The Tasmanian Arboretum

Tasmanian Arboretum Home > About us > Thematic collections > Oaks

Deciduous or evergreen, oaks can, through their growth, be an indicator of the depth and richness of a soil. People familiar with the common oak in northern Europe are amazed by the rapid growth of the same species in Australia. Longer growing seasons with higher temperatures are the main reasons for this difference.

Oaks make excellent, although often large, specimen trees. Many Tasmanian parks and properties have at least one species of oak, often the common or English oak (Quercus robur). Oaks have also been used in construction, for the production of cork, in building ships’ hulls and for furniture. It was the shortage of oak in England to supply shipbuilders that led to the development of silviculture, the growing of trees for timber to supply a particular need.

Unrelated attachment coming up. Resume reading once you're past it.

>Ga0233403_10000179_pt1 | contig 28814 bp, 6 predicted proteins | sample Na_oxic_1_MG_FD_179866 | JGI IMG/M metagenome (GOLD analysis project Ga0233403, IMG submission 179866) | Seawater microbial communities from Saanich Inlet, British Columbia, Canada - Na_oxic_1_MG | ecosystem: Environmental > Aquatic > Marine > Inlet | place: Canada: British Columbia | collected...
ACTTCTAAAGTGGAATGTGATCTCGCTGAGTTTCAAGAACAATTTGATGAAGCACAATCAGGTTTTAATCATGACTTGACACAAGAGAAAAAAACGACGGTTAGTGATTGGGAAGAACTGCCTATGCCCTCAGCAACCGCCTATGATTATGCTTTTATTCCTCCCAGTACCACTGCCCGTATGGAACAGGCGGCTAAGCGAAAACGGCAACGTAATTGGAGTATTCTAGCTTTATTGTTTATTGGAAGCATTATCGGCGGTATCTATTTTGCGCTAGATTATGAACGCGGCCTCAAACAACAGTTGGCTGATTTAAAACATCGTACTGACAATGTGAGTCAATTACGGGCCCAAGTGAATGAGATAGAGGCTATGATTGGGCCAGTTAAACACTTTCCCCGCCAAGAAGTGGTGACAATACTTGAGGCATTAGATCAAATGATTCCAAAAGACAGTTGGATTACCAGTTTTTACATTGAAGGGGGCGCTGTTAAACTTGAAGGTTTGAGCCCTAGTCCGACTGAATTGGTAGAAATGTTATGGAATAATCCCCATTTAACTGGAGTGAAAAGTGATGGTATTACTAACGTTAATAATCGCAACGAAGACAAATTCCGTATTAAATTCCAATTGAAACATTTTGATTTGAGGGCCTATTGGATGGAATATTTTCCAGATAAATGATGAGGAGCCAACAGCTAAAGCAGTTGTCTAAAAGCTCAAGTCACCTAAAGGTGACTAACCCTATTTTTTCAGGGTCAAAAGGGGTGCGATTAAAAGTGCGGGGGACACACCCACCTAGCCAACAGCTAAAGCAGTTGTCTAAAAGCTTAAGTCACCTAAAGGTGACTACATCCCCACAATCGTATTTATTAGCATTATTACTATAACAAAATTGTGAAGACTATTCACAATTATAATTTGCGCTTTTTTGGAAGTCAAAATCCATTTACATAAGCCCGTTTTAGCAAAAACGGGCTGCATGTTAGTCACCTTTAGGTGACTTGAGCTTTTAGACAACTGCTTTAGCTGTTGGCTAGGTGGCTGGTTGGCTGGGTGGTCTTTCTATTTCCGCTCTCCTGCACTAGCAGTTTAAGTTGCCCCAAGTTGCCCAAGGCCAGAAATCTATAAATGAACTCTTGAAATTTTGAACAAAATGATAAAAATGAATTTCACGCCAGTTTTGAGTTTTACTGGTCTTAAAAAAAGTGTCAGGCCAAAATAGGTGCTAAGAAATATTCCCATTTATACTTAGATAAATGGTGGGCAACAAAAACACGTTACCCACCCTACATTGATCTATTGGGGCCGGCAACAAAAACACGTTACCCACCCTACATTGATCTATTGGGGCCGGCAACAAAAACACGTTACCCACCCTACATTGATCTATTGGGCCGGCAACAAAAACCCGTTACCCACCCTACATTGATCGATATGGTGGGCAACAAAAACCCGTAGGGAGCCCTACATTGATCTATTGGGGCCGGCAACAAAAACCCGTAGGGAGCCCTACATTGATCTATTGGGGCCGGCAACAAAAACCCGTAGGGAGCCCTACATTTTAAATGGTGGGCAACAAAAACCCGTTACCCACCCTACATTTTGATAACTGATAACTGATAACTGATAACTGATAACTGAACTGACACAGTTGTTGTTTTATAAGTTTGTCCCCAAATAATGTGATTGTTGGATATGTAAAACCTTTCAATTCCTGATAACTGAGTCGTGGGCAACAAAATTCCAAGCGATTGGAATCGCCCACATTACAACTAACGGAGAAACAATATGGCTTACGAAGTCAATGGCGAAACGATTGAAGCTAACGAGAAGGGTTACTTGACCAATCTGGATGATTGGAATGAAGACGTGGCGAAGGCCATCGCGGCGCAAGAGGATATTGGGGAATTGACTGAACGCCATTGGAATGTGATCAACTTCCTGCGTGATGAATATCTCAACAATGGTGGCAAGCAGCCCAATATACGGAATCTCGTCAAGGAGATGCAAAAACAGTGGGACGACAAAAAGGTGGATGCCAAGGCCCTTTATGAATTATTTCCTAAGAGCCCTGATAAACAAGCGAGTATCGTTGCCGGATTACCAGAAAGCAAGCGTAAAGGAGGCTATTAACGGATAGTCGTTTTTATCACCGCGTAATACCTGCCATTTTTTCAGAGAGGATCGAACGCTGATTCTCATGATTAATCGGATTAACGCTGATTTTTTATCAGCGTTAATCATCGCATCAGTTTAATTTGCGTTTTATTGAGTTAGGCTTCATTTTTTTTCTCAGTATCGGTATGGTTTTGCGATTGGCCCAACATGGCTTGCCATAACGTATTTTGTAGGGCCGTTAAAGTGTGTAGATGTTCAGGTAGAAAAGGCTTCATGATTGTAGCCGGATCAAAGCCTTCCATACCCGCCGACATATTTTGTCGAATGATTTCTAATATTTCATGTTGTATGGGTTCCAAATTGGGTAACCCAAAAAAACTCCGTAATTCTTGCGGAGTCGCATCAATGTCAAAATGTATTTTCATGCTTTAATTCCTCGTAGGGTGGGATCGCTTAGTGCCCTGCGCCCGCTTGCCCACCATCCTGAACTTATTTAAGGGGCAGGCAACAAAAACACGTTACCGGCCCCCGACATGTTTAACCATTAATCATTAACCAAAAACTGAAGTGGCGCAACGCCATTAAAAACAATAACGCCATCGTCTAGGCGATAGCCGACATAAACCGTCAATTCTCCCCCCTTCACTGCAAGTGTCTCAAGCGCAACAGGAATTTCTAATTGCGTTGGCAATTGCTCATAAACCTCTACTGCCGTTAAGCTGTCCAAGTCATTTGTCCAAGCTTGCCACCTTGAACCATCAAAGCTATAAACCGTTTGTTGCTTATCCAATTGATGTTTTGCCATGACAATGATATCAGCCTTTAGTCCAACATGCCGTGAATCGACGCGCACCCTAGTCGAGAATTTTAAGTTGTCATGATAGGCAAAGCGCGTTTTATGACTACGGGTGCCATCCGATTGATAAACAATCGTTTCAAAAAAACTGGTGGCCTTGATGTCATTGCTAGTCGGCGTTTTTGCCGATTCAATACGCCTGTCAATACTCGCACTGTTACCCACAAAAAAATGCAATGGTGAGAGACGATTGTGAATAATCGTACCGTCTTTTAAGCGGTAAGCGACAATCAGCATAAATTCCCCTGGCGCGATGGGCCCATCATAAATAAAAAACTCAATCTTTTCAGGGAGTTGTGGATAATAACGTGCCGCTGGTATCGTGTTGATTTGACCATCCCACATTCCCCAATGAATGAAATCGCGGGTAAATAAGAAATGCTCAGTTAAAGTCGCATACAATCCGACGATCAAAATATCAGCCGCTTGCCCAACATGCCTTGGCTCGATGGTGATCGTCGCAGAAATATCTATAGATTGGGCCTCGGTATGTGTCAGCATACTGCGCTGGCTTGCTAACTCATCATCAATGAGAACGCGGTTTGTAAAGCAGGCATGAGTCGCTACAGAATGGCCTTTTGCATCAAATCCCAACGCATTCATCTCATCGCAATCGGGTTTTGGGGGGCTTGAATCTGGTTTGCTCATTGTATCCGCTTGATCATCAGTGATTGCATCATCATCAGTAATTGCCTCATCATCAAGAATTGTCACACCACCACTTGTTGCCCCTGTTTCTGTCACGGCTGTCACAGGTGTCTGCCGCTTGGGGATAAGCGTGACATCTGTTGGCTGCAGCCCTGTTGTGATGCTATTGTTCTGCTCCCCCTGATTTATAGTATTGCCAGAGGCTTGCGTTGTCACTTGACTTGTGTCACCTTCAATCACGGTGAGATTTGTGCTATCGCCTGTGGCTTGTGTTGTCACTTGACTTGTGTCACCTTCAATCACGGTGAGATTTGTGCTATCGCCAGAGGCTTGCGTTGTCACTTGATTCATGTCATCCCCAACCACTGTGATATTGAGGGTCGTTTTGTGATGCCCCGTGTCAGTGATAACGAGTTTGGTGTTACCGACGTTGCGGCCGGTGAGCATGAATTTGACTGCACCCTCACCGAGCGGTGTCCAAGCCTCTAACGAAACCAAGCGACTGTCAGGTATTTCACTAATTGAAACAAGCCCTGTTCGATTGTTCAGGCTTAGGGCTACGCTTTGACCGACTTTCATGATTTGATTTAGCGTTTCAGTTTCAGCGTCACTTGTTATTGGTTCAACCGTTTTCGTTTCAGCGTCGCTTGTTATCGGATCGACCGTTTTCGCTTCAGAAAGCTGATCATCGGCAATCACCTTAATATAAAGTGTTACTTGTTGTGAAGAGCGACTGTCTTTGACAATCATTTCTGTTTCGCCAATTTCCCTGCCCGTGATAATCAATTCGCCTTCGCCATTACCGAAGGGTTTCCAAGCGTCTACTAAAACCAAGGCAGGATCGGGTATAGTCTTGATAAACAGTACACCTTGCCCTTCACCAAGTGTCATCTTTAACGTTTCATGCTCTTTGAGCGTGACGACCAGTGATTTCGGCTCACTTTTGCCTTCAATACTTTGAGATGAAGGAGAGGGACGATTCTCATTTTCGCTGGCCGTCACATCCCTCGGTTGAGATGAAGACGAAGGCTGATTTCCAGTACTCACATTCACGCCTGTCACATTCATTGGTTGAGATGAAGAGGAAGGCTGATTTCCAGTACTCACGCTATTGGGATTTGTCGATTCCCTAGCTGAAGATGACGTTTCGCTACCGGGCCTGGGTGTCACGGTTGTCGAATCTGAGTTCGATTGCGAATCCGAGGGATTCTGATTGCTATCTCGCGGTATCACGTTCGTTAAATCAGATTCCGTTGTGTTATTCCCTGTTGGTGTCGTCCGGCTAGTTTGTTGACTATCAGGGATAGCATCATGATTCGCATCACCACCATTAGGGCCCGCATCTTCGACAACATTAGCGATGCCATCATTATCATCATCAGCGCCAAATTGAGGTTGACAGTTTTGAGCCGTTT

Examples of oak species can be seen in all our northern hemisphere collections, while there are more mature specimens in Westbury Village Green, Launceston City Park and the Royal Tasmanian Botanical Gardens in Hobart.

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The images below are samples of oaks from the US, Europe and Asia and show the similarity between the leaves and fruits.

Their distribution

The distribution of oaks across the Northern hemisphere evidences continental drift of the northern land mass plates. Some related genera extend into the tropics.

Bur Oak

Bur Oak
Quercus macrocarpa

Common Oak

Common Oak
Quercus robur

Japanese Evergreen Oak

Japanese Evergreen Oak
Quercus acuta